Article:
Now, I was perfectly content to keep this dull stuff to myself — workaday salads, breaded thigh cutlets, flatbread with whatever vegetable needs to be used up first — but you asked. And while at first I resisted because I just thought you were being polite in a “We’d love to hear every precious new word your kid used incorrectly this week” or “No, please tell me more about how web analytics work,” kind of way, I’ve since concluded that this is silly. Everyone needs dinner inspiration. Maybe something here could be yours. I hope it will be.
[Clockwise from top-left: Broccoli toasts (a riff on this, sans anchovies and simplified), a cabbage salad I am still fussing with and roasted potatoes. Crispy chicken thighs, broccolini and wild rice, mostly off-stage. Baked Chicken Meatballs, this salad, but with the dreaded romaine lettuce for bulk, green beans and Simplest Potato Gratin (even simpler, recipe needs an update), mostly off-stage. Pasta with Garlicky Broccoli Rabe, tomato salad, green beans, an apple that a 3 year-old decided to relocate to the table, and my husband's iPhone, which I'd encourage us bust him for if I hadn't taken this photo with my own.]
We make Greek salads a whole lot around here, in part because we are feta junkies, and in part because while my 3 year-old hasn’t exactly taken to the whole mixed-baby-greens-with-a-light-vinaigrette yet, he will usually happily pick away at tomatoes, cucumbers and peppers if they’re put out before him. The Greek salad, in its purest form — no romaine lettuce, red wine vinegar, garlic or Dijon or, heaven forbid, basil — is the ultimate summer dish, and as the tomatoes, cucumbers and peppers will only get better as the weeks get warmer, a great thing to have in your repertoire. My favorite way to eat them is with a big slice of feta on top (the way I remember having them in Greece, uh, 15 years ago) that I break up with my fork, ensuring that no bite misses out on a crumble. Lemon juice and olive oil are all the dressing you need, and I have been assured by a Greek friend that even the olives are optional (she says it was more common to have them on the table than in the salad growing up) if they’re not your thing. If you can find or grow fresh oregano, I like a sprig of it minced on top above all else. But mostly, my favorite thing about this is that, uncluttered by lettuce and a heavy dressing, it’s all crunch and colors and brightness, and we can get the ingredients from fridge to table in less than ten minutes. Most nights, that’s what it’s all about, isn’t it?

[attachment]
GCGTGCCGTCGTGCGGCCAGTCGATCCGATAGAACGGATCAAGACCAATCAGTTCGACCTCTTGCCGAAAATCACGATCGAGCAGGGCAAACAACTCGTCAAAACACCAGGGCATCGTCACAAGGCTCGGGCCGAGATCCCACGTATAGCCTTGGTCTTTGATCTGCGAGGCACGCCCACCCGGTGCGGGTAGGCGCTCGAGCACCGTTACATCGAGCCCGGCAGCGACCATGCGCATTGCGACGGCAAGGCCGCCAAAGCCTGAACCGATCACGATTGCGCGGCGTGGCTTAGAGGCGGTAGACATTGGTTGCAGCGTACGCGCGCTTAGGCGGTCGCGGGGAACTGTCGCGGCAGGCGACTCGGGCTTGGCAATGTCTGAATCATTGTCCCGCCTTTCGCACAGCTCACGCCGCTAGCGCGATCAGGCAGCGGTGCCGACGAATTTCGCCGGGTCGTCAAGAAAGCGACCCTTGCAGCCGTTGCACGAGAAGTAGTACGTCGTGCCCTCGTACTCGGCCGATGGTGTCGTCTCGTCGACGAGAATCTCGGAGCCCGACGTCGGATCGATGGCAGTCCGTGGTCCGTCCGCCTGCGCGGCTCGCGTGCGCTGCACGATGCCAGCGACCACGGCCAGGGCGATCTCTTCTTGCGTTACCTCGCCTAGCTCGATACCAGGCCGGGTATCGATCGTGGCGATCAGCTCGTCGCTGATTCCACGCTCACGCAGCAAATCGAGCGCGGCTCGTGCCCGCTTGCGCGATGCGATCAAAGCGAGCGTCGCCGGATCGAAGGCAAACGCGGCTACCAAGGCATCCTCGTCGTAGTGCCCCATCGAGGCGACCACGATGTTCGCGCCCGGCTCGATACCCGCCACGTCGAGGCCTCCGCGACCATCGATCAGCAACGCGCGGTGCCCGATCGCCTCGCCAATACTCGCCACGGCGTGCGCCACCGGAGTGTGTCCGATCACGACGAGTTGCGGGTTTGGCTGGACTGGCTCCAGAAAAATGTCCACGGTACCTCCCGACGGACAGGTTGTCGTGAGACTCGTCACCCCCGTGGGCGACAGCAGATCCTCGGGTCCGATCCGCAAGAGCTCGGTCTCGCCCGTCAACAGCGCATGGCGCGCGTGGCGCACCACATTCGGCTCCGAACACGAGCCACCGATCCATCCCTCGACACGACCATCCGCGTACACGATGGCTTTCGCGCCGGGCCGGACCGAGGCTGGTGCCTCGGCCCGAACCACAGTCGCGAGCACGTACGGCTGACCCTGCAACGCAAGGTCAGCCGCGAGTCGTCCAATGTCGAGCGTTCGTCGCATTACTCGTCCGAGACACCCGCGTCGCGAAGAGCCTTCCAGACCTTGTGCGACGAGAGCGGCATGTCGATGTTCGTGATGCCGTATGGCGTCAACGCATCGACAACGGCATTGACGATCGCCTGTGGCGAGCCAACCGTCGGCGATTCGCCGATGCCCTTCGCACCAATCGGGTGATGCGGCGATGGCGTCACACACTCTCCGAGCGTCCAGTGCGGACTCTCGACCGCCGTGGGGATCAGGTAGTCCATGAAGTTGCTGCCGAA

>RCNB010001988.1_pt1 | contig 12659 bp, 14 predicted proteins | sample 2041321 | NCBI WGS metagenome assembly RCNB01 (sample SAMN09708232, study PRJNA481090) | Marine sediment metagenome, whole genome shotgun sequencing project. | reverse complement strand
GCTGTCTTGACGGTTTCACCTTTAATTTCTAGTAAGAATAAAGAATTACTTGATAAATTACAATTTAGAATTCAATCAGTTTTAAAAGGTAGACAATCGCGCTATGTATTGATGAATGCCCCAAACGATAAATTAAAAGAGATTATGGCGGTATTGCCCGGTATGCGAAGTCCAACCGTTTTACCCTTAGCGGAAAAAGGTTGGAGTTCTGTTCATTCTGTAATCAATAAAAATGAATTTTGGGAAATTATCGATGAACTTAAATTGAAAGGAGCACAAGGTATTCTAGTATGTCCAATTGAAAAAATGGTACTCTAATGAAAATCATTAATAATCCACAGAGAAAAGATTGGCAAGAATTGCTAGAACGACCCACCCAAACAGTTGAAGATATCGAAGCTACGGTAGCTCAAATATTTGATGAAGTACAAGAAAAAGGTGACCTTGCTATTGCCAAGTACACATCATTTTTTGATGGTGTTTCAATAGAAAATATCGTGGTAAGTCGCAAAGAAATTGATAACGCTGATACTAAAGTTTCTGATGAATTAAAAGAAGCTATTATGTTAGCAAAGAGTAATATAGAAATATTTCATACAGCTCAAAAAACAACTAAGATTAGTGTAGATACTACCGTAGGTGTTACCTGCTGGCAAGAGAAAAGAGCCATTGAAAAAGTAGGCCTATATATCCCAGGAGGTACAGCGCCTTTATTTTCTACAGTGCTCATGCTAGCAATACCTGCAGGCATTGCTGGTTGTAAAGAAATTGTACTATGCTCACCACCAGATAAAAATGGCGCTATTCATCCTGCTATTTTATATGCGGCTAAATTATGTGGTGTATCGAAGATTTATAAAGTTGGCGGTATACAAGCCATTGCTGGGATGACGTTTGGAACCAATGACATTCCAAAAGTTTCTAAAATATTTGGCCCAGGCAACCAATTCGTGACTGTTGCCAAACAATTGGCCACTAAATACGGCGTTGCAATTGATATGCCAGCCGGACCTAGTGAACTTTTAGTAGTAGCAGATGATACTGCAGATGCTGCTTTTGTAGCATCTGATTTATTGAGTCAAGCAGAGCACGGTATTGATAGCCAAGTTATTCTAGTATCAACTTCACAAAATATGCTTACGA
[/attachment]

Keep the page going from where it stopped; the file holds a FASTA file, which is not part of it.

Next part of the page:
Showed you mine, now show me yours: My single favorite question to ask anyone about cooking is “What’s in your dinner rotation? What are your go-to meals, the things you make, again and again?” It’s not a test; I am not here to look down my nose at your (delicious) frozen tortellini and skillet turkey burgers, but shamelessly digging for cooking inspiration. So, now I’m asking you — share away!
One year ago: Vidalia Onion Soup with Wild Rice and Tzatziki Potato Salad
Two years ago: Rhubarb Streusel Muffins and Strawberry Summer Cake
Three years ago: Mushroom Crepe Cake and Braided Lemon Bread
Four years ago: Almond-Raspberry Layer Cake and Asparagus, Goat Cheese and Lemon Pasta
Five years ago: Cornmeal Cherry Upside-Down Cake and Mushroom Streudels
Six years ago: Baked Eggs, Chive Biscuits and Blood Marys and Homemade Oreos
Greek Salad with Lemon and Oregano
Serves 2 generously, 4 as starter or side
1/2 a large, seedless English cucumber (about 6 to 7 ounces), chopped
1/2 a green bell pepper, chopped
1 cup (about 6 ounces) cherry or grape tomatoes, halved
1/4 cup kalamata olives (you can also serve these alongside)
1/4 small red onion, thinly sliced
1 lemon, halved
2 to 3 ounces feta (Bulgarian or French, if you can find them, are my favorites), in thick slices
2 tablespoons olive oil, or more to taste
Salt and freshly ground black pepper
1 sprig oregano, leaves minced
Toss cucumbers, pepper, tomatoes, olives (if using) and onion in a shallow bowl or deep plate. Squeeze half a lemon over it. Arrange feta slices on top. Drizzle with olive oil, sprinkle with salt, pepper and oregano. Serve with a slice of feta on top of each serving, and the second half of the lemon for those that like their salads punchier.
* If you’re concerned about the pungency of the raw onion, you can squeeze the lemon juice on top of it and let it sit for a while in a dish before adding both to the salad. It will mellow and soften it.